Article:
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Conservative MP John Duncan is sworn in as Minister of Indian Affairs and Northern Development at Rideau Hall on Aug. 6, 2010. (Sean Kilpatrick/THE CANADIAN PRESS)
Conservative MP John Duncan is sworn in as Minister of Indian Affairs and Northern Development at Rideau Hall on Aug. 6, 2010. (Sean Kilpatrick/THE CANADIAN PRESS)

Quiet backbencher gets Indian Affairs Add to ...

Seventeen years after the Reform Party wave of 1993 brought John Duncan to Parliament Hill, the Vancouver Island MP is being rewarded for his work on aboriginal issues with a seat at the cabinet table.

Mr. Duncan is now Minister of Indian Affairs, replacing fellow British Columbia Conservative Chuck Strahl, who moves to Transport. Mr. Strahl's three-year run in the sensitive portfolio received some positive reviews Friday from aboriginal organizations.

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In a statement, Assembly of First Nations National Chief Shawn Atleo, who is also from Vancouver Island, thanked Mr. Strahl for his "hard work and dedication," and welcomed his replacement.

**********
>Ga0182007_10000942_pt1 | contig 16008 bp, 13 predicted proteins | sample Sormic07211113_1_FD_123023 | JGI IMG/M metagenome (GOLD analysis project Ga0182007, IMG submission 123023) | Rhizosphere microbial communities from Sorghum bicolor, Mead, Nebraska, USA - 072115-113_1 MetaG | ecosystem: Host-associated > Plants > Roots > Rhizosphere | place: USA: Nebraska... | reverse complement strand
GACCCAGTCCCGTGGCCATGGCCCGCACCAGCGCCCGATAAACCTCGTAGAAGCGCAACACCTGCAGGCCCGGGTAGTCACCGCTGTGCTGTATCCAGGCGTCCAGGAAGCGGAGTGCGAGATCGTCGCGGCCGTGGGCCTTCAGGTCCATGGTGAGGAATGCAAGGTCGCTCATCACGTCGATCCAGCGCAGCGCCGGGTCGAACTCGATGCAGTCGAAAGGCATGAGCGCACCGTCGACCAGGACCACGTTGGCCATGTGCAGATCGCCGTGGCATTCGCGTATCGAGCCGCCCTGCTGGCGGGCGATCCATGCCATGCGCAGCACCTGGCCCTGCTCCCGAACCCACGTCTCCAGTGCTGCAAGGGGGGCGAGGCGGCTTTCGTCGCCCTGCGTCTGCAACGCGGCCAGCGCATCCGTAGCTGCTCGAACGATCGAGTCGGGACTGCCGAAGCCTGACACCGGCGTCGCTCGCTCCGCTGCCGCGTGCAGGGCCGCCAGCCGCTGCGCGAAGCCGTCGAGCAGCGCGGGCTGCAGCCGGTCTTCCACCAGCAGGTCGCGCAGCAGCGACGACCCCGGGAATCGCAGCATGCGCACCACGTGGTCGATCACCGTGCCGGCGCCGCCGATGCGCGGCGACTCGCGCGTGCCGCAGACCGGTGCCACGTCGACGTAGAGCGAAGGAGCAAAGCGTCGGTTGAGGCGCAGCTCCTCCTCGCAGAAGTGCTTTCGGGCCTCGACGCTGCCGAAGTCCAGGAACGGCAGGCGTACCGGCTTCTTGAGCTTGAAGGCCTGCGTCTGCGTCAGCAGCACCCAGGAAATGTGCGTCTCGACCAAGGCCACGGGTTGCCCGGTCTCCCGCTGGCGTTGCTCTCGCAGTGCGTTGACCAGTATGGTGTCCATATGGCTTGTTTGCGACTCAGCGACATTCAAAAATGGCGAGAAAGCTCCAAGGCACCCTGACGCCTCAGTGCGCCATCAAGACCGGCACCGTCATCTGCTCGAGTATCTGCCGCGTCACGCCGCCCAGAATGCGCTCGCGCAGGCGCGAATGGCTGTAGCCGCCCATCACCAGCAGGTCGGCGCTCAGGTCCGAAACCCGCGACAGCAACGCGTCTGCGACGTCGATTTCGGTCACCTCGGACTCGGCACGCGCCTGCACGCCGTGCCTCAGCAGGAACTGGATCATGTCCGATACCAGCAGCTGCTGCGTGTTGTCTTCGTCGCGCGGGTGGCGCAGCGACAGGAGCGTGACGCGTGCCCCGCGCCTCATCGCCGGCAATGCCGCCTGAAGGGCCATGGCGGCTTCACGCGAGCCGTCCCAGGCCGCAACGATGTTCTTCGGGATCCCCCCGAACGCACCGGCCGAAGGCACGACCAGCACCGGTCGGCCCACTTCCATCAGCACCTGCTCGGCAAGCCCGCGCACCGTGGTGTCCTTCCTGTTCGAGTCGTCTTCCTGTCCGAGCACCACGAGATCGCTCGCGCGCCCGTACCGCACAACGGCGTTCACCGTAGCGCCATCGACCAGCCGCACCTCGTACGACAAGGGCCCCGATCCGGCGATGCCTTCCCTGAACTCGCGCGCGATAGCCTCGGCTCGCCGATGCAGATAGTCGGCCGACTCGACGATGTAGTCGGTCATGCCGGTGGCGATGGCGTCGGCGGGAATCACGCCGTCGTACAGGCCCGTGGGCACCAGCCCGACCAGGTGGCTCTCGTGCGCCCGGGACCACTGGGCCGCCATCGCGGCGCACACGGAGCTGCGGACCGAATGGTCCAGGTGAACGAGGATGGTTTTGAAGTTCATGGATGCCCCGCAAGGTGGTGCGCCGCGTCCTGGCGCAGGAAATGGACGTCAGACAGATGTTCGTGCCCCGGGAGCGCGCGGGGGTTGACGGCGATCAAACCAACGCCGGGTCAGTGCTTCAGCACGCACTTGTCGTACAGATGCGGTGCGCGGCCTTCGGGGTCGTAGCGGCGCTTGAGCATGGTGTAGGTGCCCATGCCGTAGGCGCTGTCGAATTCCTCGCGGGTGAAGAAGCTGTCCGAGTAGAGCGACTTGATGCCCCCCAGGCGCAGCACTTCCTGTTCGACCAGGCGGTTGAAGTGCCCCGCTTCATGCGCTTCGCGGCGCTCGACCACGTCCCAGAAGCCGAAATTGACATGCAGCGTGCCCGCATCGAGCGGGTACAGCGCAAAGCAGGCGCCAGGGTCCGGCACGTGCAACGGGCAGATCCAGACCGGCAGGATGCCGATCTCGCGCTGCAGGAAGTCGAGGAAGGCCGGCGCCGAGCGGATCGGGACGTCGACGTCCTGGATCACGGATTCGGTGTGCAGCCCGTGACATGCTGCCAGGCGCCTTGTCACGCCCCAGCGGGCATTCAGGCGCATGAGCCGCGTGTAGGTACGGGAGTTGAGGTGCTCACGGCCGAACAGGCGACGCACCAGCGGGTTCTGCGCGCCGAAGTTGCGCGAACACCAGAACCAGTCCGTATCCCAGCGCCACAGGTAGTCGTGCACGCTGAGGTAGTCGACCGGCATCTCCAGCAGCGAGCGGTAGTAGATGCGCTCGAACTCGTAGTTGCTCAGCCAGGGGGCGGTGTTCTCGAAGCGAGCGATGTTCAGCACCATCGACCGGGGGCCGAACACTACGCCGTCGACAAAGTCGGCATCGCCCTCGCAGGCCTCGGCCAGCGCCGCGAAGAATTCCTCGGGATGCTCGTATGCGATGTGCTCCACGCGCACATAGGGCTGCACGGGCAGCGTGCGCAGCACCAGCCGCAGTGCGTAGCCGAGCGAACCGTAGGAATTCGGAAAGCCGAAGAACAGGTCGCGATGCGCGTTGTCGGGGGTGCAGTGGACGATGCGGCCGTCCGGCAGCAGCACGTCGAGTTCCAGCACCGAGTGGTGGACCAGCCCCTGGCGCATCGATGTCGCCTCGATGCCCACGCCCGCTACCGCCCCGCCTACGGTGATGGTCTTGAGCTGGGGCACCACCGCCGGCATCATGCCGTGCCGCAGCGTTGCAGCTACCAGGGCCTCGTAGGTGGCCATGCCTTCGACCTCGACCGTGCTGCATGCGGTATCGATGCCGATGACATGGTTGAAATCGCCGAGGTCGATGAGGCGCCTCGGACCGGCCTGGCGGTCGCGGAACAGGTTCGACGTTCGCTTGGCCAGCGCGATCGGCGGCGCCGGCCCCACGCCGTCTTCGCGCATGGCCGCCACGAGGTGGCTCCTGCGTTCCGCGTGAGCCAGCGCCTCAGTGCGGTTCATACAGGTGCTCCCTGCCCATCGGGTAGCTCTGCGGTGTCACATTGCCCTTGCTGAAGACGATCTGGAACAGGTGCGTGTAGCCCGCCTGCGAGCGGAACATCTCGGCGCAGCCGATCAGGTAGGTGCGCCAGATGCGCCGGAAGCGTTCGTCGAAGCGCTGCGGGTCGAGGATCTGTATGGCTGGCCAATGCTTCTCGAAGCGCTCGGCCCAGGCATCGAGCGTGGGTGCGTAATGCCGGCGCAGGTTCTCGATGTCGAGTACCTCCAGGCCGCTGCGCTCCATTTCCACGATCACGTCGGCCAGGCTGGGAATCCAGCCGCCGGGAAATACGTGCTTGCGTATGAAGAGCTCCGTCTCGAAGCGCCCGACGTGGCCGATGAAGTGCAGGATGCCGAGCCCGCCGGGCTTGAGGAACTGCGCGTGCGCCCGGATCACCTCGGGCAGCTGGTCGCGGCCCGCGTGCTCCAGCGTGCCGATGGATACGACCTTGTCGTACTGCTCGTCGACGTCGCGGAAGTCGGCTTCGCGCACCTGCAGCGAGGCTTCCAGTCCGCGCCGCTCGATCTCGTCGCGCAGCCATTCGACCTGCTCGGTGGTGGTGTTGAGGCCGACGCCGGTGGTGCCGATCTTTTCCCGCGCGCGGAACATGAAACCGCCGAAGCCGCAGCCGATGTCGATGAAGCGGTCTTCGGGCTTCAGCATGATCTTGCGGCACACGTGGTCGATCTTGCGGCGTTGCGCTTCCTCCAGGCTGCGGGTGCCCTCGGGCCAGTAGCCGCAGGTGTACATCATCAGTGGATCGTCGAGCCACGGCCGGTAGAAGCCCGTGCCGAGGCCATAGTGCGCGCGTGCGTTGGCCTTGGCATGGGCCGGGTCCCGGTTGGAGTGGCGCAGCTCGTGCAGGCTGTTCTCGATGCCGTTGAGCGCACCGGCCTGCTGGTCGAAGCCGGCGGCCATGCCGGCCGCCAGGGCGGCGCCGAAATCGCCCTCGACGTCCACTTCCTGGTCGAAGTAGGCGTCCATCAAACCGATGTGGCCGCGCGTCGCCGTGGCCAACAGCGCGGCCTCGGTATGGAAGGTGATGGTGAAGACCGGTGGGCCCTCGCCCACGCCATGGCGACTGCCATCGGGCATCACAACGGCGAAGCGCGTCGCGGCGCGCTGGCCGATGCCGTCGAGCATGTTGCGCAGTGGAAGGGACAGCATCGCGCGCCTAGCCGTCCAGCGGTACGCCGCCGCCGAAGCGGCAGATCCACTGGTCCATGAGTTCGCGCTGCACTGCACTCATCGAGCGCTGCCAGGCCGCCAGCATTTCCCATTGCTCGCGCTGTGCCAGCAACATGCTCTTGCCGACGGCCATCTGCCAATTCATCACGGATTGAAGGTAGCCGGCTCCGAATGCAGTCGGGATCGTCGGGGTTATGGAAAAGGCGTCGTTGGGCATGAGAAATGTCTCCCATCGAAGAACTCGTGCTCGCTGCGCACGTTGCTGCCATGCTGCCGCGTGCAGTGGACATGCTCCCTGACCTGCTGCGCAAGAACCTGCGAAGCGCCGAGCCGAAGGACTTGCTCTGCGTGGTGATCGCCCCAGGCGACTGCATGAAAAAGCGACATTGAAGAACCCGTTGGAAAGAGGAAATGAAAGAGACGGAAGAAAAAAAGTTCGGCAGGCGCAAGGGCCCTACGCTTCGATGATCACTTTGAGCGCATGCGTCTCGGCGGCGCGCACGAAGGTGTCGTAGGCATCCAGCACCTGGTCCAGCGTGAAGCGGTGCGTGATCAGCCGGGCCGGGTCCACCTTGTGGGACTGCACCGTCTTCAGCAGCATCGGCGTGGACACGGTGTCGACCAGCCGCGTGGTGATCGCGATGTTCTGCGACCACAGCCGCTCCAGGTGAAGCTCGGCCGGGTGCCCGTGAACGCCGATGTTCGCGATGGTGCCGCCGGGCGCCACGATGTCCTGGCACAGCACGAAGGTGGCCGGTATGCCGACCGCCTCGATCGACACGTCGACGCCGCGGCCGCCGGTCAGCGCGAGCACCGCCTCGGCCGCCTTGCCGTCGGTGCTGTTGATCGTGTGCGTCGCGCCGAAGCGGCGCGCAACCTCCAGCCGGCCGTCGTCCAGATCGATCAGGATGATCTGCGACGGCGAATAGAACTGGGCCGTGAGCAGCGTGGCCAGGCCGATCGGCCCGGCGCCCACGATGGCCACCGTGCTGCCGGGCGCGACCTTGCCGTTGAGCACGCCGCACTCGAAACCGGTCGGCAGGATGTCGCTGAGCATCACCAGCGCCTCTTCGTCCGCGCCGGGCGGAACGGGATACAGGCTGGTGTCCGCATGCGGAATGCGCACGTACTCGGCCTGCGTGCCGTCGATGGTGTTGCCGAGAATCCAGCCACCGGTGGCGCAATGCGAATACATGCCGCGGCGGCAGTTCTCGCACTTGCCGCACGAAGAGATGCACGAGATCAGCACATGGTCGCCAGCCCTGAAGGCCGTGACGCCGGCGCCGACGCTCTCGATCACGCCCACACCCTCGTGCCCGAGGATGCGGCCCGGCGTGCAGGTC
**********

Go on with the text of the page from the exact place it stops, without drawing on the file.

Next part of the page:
"I am well acquainted with Mr. Duncan. We have worked together in the past and I look forward to working with him in his new role," Mr. Atleo said.

Mr. Duncan, a soft-spoken veteran of the backbenches, was narrowly defeated by the NDP in the 2006 election. After winning back Vancouver Island North in 2008, he was appointed parliamentary secretary for Indian Affairs.

He is a long-time advocate of encouraging private home ownership on native reserves. The concept is being debated in aboriginal circles following publication of a recent book called Beyond the Indian Act, co-authored by academics Tom Flanagan, André Le Dressay and Christopher Alcantara, and with a foreword by First Nations Tax Commission head Manny Jules. The authors urge Ottawa to bring in a First Nations Property Ownership Act, allowing bands to opt out of the Indian Act's land system.

Advocates see private home ownership as the key to investment and wealth in native communities. Critics fear it will undermine treaties and allow reserve lands to be sold off to outsiders.

NDP First Nations critic Jean Crowder, who represents the B.C. riding of Nanaimo-Cowichan, said she's disappointed the Prime Minister did not appoint a more high-profile person to the job.

Follow on Twitter: @curryb

 

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